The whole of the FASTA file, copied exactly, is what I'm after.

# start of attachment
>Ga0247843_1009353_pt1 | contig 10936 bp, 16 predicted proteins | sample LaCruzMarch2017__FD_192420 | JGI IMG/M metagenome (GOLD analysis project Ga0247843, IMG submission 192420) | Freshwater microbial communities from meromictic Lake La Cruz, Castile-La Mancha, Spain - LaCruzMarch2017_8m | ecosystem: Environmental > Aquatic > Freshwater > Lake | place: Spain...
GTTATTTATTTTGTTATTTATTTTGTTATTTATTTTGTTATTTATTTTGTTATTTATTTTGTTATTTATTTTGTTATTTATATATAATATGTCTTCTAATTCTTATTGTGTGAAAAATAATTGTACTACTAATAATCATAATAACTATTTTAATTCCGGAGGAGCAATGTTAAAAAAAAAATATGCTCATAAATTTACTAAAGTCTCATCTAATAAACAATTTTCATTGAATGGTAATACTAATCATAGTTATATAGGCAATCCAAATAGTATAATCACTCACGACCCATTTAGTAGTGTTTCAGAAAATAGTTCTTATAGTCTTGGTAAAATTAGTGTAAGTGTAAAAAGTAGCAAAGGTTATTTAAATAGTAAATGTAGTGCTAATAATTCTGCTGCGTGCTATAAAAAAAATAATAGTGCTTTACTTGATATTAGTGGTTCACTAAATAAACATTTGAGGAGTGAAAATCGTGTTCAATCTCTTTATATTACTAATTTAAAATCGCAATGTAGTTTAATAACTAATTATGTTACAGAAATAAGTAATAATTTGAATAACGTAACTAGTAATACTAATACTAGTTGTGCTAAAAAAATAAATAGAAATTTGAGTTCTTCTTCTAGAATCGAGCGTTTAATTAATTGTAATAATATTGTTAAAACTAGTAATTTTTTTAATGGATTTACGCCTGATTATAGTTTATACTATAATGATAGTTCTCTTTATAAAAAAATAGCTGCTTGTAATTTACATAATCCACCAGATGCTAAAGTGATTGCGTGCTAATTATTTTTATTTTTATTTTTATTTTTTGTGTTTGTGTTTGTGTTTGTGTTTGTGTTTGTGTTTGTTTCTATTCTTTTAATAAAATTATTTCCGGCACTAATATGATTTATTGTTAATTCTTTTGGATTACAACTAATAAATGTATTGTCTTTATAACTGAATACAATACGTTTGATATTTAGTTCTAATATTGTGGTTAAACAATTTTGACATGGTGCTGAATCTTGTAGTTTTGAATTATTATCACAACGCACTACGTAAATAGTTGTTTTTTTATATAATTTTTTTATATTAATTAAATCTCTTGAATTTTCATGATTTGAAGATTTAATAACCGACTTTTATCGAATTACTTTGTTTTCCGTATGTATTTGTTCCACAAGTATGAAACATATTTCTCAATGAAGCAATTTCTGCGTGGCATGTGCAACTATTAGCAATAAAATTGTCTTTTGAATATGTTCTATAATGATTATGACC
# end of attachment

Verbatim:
>Ga0247843_1009353_pt1 | contig 10936 bp, 16 predicted proteins | sample LaCruzMarch2017__FD_192420 | JGI IMG/M metagenome (GOLD analysis project Ga0247843, IMG submission 192420) | Freshwater microbial communities from meromictic Lake La Cruz, Castile-La Mancha, Spain - LaCruzMarch2017_8m | ecosystem: Environmental > Aquatic > Freshwater > Lake | place: Spain...
GTTATTTATTTTGTTATTTATTTTGTTATTTATTTTGTTATTTATTTTGTTATTTATTTTGTTATTTATTTTGTTATTTATATATAATATGTCTTCTAATTCTTATTGTGTGAAAAATAATTGTACTACTAATAATCATAATAACTATTTTAATTCCGGAGGAGCAATGTTAAAAAAAAAATATGCTCATAAATTTACTAAAGTCTCATCTAATAAACAATTTTCATTGAATGGTAATACTAATCATAGTTATATAGGCAATCCAAATAGTATAATCACTCACGACCCATTTAGTAGTGTTTCAGAAAATAGTTCTTATAGTCTTGGTAAAATTAGTGTAAGTGTAAAAAGTAGCAAAGGTTATTTAAATAGTAAATGTAGTGCTAATAATTCTGCTGCGTGCTATAAAAAAAATAATAGTGCTTTACTTGATATTAGTGGTTCACTAAATAAACATTTGAGGAGTGAAAATCGTGTTCAATCTCTTTATATTACTAATTTAAAATCGCAATGTAGTTTAATAACTAATTATGTTACAGAAATAAGTAATAATTTGAATAACGTAACTAGTAATACTAATACTAGTTGTGCTAAAAAAATAAATAGAAATTTGAGTTCTTCTTCTAGAATCGAGCGTTTAATTAATTGTAATAATATTGTTAAAACTAGTAATTTTTTTAATGGATTTACGCCTGATTATAGTTTATACTATAATGATAGTTCTCTTTATAAAAAAATAGCTGCTTGTAATTTACATAATCCACCAGATGCTAAAGTGATTGCGTGCTAATTATTTTTATTTTTATTTTTATTTTTTGTGTTTGTGTTTGTGTTTGTGTTTGTGTTTGTGTTTGTTTCTATTCTTTTAATAAAATTATTTCCGGCACTAATATGATTTATTGTTAATTCTTTTGGATTACAACTAATAAATGTATTGTCTTTATAACTGAATACAATACGTTTGATATTTAGTTCTAATATTGTGGTTAAACAATTTTGACATGGTGCTGAATCTTGTAGTTTTGAATTATTATCACAACGCACTACGTAAATAGTTGTTTTTTTATATAATTTTTTTATATTAATTAAATCTCTTGAATTTTCATGATTTGAAGATTTAATAACCGACTTTTATCGAATTACTTTGTTTTCCGTATGTATTTGTTCCACAAGTATGAAACATATTTCTCAATGAAGCAATTTCTGCGTGGCATGTGCAACTATTAGCAATAAAATTGTCTTTTGAATATGTTCTATAATGATTATGACC